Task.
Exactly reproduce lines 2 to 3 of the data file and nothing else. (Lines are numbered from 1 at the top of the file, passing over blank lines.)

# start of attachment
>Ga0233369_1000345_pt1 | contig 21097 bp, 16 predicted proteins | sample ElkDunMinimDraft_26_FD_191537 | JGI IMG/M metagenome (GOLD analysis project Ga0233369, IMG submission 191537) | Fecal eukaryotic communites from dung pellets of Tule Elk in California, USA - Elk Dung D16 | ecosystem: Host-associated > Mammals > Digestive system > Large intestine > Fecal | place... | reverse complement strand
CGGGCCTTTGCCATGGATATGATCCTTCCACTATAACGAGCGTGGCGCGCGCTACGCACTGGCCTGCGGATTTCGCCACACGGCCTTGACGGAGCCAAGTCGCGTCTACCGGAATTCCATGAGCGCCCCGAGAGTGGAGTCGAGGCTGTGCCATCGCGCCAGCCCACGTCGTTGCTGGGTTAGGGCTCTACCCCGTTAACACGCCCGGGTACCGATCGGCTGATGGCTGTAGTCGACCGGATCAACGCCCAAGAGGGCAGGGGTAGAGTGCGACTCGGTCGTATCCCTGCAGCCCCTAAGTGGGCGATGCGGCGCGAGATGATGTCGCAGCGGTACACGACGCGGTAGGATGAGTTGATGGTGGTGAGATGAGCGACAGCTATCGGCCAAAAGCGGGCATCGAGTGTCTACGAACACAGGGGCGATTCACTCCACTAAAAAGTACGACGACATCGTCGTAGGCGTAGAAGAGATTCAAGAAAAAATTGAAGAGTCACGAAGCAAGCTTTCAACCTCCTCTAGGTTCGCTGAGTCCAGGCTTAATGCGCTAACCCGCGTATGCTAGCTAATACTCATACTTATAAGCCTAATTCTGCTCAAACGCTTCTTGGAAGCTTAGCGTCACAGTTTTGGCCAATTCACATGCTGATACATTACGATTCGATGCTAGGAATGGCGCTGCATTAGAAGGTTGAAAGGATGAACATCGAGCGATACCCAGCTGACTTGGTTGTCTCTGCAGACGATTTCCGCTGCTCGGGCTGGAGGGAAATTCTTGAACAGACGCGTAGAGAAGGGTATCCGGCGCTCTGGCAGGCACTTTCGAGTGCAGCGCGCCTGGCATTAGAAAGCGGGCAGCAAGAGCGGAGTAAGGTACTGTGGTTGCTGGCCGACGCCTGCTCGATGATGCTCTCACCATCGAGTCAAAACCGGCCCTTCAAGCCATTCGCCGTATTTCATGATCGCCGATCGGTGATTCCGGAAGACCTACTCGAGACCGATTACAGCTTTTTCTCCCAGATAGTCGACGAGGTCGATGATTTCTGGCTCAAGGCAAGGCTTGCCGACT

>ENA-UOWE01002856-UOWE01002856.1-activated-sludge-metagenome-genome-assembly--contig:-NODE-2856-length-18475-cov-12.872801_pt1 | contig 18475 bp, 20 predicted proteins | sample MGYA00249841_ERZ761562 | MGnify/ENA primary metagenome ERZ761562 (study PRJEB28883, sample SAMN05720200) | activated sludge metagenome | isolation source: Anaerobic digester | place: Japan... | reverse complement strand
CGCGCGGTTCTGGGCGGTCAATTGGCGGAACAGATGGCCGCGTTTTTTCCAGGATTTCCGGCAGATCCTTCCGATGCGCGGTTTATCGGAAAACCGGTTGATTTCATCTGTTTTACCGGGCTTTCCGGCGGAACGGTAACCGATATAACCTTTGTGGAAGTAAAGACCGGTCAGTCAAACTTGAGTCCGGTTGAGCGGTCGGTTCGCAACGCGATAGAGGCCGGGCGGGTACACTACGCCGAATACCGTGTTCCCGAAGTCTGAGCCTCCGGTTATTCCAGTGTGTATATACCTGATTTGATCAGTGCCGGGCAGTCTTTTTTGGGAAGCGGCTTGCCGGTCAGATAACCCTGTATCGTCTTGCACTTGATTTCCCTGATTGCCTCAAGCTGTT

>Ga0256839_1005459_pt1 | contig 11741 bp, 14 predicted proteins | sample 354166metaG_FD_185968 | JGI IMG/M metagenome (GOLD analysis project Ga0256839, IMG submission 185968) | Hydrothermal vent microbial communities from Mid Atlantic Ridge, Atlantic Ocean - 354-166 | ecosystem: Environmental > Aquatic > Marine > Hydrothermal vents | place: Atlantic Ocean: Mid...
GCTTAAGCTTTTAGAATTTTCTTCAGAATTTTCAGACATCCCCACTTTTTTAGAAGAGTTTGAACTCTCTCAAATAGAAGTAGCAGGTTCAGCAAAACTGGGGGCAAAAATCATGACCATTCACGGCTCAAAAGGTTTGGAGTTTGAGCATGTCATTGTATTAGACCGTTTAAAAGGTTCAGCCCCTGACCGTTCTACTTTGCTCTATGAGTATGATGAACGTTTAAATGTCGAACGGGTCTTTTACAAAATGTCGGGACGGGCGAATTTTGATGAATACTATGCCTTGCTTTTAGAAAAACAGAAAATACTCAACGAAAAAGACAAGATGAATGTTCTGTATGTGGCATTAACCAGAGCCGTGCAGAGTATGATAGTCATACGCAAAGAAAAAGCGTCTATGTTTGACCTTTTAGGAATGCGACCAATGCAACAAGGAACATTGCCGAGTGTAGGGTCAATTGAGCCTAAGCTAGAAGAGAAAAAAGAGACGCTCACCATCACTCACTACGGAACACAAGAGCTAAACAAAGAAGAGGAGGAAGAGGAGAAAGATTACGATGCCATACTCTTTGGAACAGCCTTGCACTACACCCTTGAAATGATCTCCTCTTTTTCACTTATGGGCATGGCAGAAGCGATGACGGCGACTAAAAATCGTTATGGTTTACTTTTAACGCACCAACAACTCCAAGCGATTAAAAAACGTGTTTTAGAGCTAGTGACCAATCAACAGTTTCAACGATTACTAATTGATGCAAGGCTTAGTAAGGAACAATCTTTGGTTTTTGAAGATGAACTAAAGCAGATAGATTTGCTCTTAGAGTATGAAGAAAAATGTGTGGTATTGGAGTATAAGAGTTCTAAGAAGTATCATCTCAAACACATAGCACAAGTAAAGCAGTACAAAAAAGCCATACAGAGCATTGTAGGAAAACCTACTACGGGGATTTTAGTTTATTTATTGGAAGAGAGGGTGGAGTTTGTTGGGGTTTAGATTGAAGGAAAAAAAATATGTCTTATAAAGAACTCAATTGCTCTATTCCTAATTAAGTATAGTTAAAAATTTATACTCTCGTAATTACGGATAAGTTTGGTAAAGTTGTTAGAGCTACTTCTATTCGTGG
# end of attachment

CGGGCCTTTGCCATGGATATGATCCTTCCACTATAACGAGCGTGGCGCGCGCTACGCACTGGCCTGCGGATTTCGCCACACGGCCTTGACGGAGCCAAGTCGCGTCTACCGGAATTCCATGAGCGCCCCGAGAGTGGAGTCGAGGCTGTGCCATCGCGCCAGCCCACGTCGTTGCTGGGTTAGGGCTCTACCCCGTTAACACGCCCGGGTACCGATCGGCTGATGGCTGTAGTCGACCGGATCAACGCCCAAGAGGGCAGGGGTAGAGTGCGACTCGGTCGTATCCCTGCAGCCCCTAAGTGGGCGATGCGGCGCGAGATGATGTCGCAGCGGTACACGACGCGGTAGGATGAGTTGATGGTGGTGAGATGAGCGACAGCTATCGGCCAAAAGCGGGCATCGAGTGTCTACGAACACAGGGGCGATTCACTCCACTAAAAAGTACGACGACATCGTCGTAGGCGTAGAAGAGATTCAAGAAAAAATTGAAGAGTCACGAAGCAAGCTTTCAACCTCCTCTAGGTTCGCTGAGTCCAGGCTTAATGCGCTAACCCGCGTATGCTAGCTAATACTCATACTTATAAGCCTAATTCTGCTCAAACGCTTCTTGGAAGCTTAGCGTCACAGTTTTGGCCAATTCACATGCTGATACATTACGATTCGATGCTAGGAATGGCGCTGCATTAGAAGGTTGAAAGGATGAACATCGAGCGATACCCAGCTGACTTGGTTGTCTCTGCAGACGATTTCCGCTGCTCGGGCTGGAGGGAAATTCTTGAACAGACGCGTAGAGAAGGGTATCCGGCGCTCTGGCAGGCACTTTCGAGTGCAGCGCGCCTGGCATTAGAAAGCGGGCAGCAAGAGCGGAGTAAGGTACTGTGGTTGCTGGCCGACGCCTGCTCGATGATGCTCTCACCATCGAGTCAAAACCGGCCCTTCAAGCCATTCGCCGTATTTCATGATCGCCGATCGGTGATTCCGGAAGACCTACTCGAGACCGATTACAGCTTTTTCTCCCAGATAGTCGACGAGGTCGATGATTTCTGGCTCAAGGCAAGGCTTGCCGACT

>ENA-UOWE01002856-UOWE01002856.1-activated-sludge-metagenome-genome-assembly--contig:-NODE-2856-length-18475-cov-12.872801_pt1 | contig 18475 bp, 20 predicted proteins | sample MGYA00249841_ERZ761562 | MGnify/ENA primary metagenome ERZ761562 (study PRJEB28883, sample SAMN05720200) | activated sludge metagenome | isolation source: Anaerobic digester | place: Japan... | reverse complement strand